Assault On Mt. Mitchell: The Accomplishment
May 2013 26


“Mind over matter. They’re gonna break you down to feel like nothing, and build you up with all the confidence in the world. It’s gonna be the hardest thing you’ll ever go through, but if you don’t mind, it don’t matter. Mind over matter.” Those were the words of advice given to me by Sgt. Hardy, my USMC recruiter, before leaving for Parris Island, SC to attend boot camp after graduating high school. They were also the words I drilled into my mind as I prepared for the Assault On Mt. Mitchell, an annual cycling event hosted by the Freewheelers of Spartanburg, where riders attempt to trek from downtown Spartanburg, SC to the highest elevation east of the Mississippi River, the summit of Mt. Mitchell, NC 102 miles away.

I arrived in Spartanburg on Sunday night and picked up my registration with my good friend Tim (the Renaissance Man) Stout, we had dinner, and settled into the hotel to rest up for the big ride. I was able to talk with Jim Simes, a good friend who was also riding, and he offered some last minute tips, since he has completed the Assault multiple times. He was there to support me and be at the top to hopefully see me finish. Monday morning came early and I was definitely a little nervous as he dropped me off downtown and I headed to the start. I was able to connect with another cycling blogger, Aaron West, who writes on “Steep Climbs” (you can visit his site for some great ride reviews, click the link on the right of our home page), and I lined up behind him and some of his friends. After the National Anthem was sung, we counted down the final 15 seconds, and it was go time. I took off behind Aaron, Wes, Julie, and Jack Daniel (yes, singular), who coincidentally, has family from Kentucky.

The Ride

It was a humid, very foggy morning as we took off, and we were rolling fast, but the weather which can always make or break a big event like this, turned out to be wonderful for my first attempt at the Assault. I was timid for the first 5 miles, not sure where to ride. Cyclists were constantly moving forward and backward trying to find the right pack, and there were several crashes and close calls with dropped water bottles, dropped chains, flat tires, and other on the road issues. The most common comment for at least ten miles was “Slowing!” Finally, around mile 7, I became comfortable with the pack as it formed into structured chaos. It was at least organized at this point. There was small groups of 2-5 still pulling off the front and popping off the back, but for the most part, it had developed into 2 lines of bikes nearly 150-200 deep, rolling along at an average pace of 20 mph, and it stayed this way until the second rest stop, about 42 miles in. I pulled off to use the restroom, along with a lot of other cyclists here, and my pack riding (although I didn’t know it yet) had come to an end for the day.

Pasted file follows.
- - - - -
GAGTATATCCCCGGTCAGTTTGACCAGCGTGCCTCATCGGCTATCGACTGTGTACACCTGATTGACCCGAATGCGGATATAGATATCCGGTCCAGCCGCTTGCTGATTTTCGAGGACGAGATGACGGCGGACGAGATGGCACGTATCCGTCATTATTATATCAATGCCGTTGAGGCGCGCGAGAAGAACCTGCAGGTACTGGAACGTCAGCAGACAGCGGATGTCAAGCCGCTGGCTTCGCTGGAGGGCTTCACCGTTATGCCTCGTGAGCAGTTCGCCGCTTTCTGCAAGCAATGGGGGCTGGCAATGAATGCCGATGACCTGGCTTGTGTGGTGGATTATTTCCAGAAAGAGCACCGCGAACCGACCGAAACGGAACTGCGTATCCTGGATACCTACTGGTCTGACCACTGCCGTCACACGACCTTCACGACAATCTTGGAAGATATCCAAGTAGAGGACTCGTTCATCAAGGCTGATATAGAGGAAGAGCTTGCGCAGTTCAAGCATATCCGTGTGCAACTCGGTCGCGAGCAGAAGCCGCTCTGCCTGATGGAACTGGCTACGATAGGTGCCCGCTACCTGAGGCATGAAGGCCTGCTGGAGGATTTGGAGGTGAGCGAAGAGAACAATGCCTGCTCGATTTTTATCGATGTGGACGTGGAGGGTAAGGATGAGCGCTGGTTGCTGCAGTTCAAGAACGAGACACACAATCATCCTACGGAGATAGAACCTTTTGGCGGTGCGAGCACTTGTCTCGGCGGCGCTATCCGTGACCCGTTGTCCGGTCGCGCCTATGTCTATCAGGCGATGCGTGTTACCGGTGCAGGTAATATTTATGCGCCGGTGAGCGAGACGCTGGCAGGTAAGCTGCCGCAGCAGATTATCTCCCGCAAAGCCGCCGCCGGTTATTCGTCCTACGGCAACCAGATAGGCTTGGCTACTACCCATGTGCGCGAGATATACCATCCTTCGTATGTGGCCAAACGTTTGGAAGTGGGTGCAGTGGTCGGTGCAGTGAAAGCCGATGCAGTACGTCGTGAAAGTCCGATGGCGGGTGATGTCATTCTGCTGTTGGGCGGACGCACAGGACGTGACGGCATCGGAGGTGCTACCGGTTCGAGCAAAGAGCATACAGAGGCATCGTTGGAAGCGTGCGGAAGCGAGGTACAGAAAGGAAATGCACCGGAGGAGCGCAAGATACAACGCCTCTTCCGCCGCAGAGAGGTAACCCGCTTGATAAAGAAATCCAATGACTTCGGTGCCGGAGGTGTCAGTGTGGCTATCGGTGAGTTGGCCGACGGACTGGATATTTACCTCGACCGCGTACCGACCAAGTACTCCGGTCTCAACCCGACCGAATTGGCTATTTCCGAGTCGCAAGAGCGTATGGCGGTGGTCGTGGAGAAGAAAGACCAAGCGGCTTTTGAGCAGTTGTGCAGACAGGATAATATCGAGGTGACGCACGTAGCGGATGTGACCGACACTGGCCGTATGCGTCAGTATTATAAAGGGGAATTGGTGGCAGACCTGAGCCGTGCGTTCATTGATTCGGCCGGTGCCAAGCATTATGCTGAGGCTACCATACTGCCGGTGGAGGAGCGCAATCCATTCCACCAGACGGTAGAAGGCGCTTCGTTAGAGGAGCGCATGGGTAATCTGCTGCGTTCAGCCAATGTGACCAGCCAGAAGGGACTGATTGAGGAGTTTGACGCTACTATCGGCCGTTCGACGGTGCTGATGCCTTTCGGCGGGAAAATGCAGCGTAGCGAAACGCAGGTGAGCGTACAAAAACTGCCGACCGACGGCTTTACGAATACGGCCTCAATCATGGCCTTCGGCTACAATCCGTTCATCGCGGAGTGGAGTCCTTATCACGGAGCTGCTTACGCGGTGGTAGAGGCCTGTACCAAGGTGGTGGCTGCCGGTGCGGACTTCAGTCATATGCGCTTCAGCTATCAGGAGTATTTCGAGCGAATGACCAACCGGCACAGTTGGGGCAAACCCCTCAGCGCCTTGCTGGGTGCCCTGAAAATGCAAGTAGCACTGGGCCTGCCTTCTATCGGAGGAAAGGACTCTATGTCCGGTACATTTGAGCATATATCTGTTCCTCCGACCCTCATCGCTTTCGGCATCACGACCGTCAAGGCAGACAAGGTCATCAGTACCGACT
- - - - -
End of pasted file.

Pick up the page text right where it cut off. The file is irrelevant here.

I departed and found the first climb of the day after turning right toward Bill’s Hill, then the next thirty miles were basically long drawn out rollers. They were much more gradual slopes than the ones I’m accustomed to, not really a tough grade, but they were a warm up for what would come later in the day, without the downhill part. I wanted to mash out on these in my big ring, and I did on a couple, but I remembered my game plan, and not knowing the route, and how hard the mountain would be, I made myself take it easy, thinking I may need my legs later.

I rolled into the rest stop at Marion feeling strong even though I had let up some on my pace. I met Tim there, ate a banana, refilled with water, and headed back out, knowing it was getting ready to get serious. I passed several cyclists and a few passed me over the next section, then I passed a sign that said “Steep Winding Road Next 10 miles.” I hit the next rest stop to use the restroom again and refill, knowing how important it would be to stay hydrated and fueled. In fact, my game plan became key at this point, because I’m not used to drinking on a climb, normally I wait until I reach the top, then turn up a bottle, but if I had waited on this climb, I would not have made it. I also had to look at my Garmin check the time, knowing I needed to eat every hour, even though I didn’t feel like I needed it.

This climb really tested me, as I expect it did to most riders. The first couple of miles don’t seem that bad, but then the grade turns up a little, and it just becomes an all out out grind, both mentally and physically. It was somewhat demoralizing when I would witness riders that had turned around, and headed back down, or the ones laying on the side of the road waiting for the energy to try it again, and especially the ones I passed walking their bike. I remembered the only ride event that I had to get off and walk, and it was not in my game plan this time. Nor was stopping. I experienced a ton of different emotions on the side of this long taxing climb up the mountain, but I never once thought about quitting or walking. I really only stopped at the rest stops, just to rest briefly and refuel, and occasionally I had to pull off at an overlook and take in the view while taking a picture with my phone. I know there’s a bunch of cyclists that do this event with the idea of setting a personal record on time, but I found it impossible to ignore the awesome views that were all around. Looking out over miles and miles of mountains, being above, in and below the clouds, witnessing the shadows of the clouds on the tree covered slopes, was just simply heavenly to me, along with the sounds of the rushing water in the river below, and periodically running off a cliff of rocks.